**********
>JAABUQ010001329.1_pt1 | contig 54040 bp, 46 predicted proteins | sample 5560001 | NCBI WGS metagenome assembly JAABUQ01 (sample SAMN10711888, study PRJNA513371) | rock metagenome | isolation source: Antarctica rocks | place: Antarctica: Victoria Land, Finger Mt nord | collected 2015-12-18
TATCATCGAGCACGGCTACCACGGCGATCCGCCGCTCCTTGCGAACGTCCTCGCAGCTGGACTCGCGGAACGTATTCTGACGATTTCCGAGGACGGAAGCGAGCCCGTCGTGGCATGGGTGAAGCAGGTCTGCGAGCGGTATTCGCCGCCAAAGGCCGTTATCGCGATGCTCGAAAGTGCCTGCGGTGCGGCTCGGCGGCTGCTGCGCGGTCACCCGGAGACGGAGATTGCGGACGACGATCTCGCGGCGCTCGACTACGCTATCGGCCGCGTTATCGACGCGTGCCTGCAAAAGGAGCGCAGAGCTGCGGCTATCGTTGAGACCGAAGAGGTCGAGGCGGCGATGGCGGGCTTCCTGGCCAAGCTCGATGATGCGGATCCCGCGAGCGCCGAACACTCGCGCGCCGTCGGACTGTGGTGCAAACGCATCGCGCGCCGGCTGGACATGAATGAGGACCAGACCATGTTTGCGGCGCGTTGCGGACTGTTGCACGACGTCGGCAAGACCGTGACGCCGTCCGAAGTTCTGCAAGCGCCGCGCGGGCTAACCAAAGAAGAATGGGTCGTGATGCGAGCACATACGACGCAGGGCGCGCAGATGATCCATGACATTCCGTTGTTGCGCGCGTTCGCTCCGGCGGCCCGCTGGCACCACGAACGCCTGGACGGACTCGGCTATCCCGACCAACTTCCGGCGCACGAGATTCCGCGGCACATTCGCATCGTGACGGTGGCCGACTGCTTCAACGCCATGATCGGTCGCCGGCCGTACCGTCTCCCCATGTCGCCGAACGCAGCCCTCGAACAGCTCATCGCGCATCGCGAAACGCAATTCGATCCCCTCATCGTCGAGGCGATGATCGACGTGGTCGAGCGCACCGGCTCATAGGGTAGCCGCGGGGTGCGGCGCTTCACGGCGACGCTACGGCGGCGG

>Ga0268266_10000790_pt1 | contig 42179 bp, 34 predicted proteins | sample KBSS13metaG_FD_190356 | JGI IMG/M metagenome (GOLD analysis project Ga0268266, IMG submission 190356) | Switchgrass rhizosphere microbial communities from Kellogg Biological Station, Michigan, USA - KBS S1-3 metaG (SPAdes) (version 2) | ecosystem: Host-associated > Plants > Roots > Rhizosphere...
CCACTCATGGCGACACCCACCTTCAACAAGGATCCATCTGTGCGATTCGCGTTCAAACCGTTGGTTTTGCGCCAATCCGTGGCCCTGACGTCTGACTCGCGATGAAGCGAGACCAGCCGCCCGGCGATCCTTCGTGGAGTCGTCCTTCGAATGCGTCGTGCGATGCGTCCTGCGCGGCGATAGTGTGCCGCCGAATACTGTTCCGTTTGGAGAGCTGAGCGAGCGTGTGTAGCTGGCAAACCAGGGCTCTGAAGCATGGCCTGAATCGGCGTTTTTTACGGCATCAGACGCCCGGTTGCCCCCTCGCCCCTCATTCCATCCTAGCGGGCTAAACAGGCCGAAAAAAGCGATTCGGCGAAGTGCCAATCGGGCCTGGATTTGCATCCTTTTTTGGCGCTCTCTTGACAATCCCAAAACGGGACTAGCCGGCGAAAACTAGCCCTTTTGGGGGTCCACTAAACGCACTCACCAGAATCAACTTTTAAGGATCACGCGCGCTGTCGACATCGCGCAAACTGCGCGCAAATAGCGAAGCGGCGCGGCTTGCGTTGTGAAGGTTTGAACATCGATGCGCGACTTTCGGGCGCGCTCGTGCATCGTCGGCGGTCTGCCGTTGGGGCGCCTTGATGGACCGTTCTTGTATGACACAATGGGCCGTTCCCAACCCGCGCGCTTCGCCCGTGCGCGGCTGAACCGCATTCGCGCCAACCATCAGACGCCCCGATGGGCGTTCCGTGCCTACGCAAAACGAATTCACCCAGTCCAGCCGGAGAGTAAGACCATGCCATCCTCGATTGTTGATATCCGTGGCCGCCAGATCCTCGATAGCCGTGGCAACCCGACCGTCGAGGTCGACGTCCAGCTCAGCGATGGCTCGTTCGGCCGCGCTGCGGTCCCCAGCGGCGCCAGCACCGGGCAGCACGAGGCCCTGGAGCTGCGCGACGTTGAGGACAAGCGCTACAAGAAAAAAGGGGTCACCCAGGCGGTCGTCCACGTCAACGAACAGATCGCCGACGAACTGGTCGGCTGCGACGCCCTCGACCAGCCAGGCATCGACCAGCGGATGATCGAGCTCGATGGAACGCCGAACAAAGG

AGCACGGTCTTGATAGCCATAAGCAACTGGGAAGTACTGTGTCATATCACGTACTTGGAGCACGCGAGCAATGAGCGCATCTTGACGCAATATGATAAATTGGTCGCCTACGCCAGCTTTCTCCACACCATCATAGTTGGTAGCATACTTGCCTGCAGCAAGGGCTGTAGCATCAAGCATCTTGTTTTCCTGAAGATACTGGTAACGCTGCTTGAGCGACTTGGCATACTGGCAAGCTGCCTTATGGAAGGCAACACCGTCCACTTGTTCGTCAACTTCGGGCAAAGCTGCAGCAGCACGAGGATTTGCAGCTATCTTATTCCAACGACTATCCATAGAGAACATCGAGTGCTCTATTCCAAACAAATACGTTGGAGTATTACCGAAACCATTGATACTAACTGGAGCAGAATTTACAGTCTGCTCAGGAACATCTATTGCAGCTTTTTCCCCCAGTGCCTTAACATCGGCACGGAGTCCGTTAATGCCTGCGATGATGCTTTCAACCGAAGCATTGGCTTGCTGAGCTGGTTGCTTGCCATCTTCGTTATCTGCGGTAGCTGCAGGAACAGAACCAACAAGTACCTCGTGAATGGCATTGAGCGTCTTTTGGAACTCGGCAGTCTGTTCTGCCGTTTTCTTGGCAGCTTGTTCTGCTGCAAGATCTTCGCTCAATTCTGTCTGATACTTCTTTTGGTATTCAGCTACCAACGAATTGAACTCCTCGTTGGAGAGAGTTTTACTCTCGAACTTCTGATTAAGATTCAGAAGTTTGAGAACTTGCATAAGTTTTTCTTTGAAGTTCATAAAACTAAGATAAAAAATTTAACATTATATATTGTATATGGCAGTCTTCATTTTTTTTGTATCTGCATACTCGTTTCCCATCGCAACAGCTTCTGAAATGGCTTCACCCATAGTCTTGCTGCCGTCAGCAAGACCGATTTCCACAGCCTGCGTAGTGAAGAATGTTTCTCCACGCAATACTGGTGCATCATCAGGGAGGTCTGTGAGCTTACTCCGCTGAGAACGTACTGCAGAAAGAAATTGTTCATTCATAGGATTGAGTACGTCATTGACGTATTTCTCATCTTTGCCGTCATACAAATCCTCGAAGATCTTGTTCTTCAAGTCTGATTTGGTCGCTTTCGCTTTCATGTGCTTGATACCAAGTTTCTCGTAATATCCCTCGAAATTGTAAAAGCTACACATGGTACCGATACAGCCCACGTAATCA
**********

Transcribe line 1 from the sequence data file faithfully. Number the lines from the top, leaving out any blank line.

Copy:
>JAABUQ010001329.1_pt1 | contig 54040 bp, 46 predicted proteins | sample 5560001 | NCBI WGS metagenome assembly JAABUQ01 (sample SAMN10711888, study PRJNA513371) | rock metagenome | isolation source: Antarctica rocks | place: Antarctica: Victoria Land, Finger Mt nord | collected 2015-12-18